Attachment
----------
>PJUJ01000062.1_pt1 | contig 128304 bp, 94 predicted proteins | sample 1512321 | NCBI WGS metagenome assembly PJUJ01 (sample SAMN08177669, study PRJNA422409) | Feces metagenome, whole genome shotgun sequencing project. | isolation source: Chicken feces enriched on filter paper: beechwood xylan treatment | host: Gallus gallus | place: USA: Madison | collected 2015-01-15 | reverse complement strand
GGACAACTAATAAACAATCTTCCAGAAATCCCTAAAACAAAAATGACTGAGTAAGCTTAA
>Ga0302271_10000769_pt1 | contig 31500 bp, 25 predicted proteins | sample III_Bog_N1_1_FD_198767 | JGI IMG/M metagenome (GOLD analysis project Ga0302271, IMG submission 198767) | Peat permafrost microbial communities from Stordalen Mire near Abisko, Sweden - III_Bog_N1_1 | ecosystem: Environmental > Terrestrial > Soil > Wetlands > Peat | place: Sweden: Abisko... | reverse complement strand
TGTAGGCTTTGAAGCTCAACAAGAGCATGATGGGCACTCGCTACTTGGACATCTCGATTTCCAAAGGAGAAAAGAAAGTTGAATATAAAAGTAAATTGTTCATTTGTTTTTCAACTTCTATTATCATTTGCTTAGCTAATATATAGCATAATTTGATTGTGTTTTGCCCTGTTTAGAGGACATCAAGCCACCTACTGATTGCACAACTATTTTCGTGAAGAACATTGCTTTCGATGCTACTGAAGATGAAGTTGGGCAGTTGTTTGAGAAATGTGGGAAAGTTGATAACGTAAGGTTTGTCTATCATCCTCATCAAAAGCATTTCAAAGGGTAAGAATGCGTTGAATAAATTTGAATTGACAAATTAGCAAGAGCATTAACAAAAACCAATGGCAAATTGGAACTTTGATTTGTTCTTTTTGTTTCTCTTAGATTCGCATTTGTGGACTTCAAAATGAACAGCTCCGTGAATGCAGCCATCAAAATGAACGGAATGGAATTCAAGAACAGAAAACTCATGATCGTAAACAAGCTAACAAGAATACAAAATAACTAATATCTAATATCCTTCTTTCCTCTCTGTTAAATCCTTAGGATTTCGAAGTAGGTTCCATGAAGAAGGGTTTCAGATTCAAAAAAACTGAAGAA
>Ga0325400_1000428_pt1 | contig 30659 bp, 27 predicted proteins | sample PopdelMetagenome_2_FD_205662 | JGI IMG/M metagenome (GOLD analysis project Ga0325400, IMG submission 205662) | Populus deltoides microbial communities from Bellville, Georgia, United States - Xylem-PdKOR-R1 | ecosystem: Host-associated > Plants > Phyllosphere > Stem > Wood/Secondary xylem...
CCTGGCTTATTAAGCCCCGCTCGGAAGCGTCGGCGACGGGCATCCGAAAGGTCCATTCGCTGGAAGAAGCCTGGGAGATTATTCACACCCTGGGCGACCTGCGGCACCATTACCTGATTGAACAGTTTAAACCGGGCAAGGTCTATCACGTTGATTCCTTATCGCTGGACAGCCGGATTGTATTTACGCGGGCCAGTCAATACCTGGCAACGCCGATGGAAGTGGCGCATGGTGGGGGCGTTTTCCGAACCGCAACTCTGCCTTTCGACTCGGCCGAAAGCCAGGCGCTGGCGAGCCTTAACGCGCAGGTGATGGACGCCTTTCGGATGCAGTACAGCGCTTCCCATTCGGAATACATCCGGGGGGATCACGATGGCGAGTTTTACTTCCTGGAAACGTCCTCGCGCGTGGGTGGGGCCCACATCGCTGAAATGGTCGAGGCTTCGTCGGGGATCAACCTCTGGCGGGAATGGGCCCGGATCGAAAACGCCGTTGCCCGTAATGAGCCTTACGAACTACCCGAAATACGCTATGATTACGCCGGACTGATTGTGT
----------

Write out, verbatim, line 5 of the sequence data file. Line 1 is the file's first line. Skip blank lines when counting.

>Ga0325400_1000428_pt1 | contig 30659 bp, 27 predicted proteins | sample PopdelMetagenome_2_FD_205662 | JGI IMG/M metagenome (GOLD analysis project Ga0325400, IMG submission 205662) | Populus deltoides microbial communities from Bellville, Georgia, United States - Xylem-PdKOR-R1 | ecosystem: Host-associated > Plants > Phyllosphere > Stem > Wood/Secondary xylem...